Tim found the Rans S-7S Courier to be a joy to fly. It’s fun to fly, “extremely economical,” and above all, docile. “The plane lands so slow you can’t wear it out- it’s like a helicopter coming in. It’s a bush plane: it’ll take rough landings, you can land just about anywhere.”
The only thing Tim found he didn’t like about the Rans S-7S Courier is that he doesn’t own one! After a lot of thought, he added, “There’s nowhere to put my German Shepherd.”
In addition to the vortex generators and Tundra Tires, Key has installed on his S-7S, kit builders rejoice in the opportunity to create their dream plane by modifying and adding all sorts of interesting enhancements. The most popular of which add storage space and carrying capacity, and larger fuel tanks.
If you’re a Rans S-7S Courier owner and you bought your plane or kit prior to 2012, you can retrofit your ailerons to the “transformative” new aileron control system for about $1,200. According to Cook, “Ball bearings support the ailerons, and the surfaces themselves now have a prominent bull nose that helps reduce stick forces. As the trailing edge rises, the extended leading edge drops below the wing’s lower surface and gains the benefit of an aerodynamic counterbalance. This force, ahead of the hinge line, helps drive the trailing edge further up—or at least reduces the effort required to hold it there. In flight, these new ailerons are transformative—the S-7S has never handled better.”
Another modern update many Rans owners are looking forward to is retrofitting their Couriers with the larger, lighter fuel tanks, which is possible for all Rans S7’s produced after 2000. Labor not included, you can get the new 26gal tanks installed for $800-900 dollars. If you’re not interested in performing surgery on your plane, you can get auxiliary fuel tanks (plastic for $240, aluminum Sidewinders for $745) which will offer an additional 10-15 gallons.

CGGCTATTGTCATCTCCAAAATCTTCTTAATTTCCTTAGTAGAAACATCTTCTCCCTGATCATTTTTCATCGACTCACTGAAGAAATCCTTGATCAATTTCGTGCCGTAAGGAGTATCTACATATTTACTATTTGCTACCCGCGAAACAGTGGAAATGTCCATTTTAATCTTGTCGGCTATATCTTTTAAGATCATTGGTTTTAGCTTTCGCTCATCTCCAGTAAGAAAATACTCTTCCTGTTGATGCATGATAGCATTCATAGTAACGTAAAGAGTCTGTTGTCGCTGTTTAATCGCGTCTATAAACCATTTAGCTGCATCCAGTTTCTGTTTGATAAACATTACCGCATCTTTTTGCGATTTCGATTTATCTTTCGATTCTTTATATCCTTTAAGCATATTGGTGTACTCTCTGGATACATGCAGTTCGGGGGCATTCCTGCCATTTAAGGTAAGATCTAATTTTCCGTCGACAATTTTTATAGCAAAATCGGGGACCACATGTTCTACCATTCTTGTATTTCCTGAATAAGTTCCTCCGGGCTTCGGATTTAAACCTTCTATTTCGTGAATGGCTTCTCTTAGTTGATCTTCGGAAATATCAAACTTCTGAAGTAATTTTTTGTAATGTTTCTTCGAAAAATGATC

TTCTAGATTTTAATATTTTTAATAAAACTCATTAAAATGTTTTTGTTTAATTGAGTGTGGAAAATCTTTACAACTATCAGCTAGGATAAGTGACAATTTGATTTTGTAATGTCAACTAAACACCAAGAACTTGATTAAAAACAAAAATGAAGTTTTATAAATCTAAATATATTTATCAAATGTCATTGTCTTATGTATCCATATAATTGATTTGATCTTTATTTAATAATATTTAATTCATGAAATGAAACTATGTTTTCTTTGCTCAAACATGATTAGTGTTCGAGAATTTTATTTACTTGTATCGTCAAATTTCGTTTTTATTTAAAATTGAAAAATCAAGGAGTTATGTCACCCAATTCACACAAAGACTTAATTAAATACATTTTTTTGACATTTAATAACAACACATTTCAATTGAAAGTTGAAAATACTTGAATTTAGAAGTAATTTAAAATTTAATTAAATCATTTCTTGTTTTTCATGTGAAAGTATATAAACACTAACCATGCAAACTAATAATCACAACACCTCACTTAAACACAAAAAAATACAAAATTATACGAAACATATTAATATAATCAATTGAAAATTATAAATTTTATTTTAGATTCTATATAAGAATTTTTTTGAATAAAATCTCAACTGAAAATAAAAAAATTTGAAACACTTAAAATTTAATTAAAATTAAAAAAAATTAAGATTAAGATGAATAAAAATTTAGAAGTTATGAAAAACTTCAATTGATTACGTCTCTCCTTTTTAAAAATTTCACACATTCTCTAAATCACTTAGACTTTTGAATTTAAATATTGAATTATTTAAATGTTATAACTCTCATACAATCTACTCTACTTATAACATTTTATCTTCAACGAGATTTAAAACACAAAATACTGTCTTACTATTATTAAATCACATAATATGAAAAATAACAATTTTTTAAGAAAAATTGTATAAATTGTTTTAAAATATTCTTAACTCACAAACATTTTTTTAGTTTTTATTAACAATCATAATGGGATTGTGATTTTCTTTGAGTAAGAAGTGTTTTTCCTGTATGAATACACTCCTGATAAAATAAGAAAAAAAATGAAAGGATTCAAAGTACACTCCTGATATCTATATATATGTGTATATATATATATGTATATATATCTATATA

If you feel the need for more horsepower, conversion kits are available that can boost your power without replacing your engine. The 1484 Zipper High Power, for example, can boost your engine from 100 to 114 HP for about $5,000, installation and all.
The flap handle on the Rans S-7S is on the right side of the cockpit floor, essentially under the seat, say some pilots. A commenter on Rans Clan, a web forum for Rans builders and owners, said he has to unbuckle his shoulder harness just to adjust the flaps, which is unsafe as well as inconvenient. An easy and somewhat affordable mod to fix this is one you’ve probably heard of, EZ Flap, which is just a flap handle extension. It’ll run you about $500.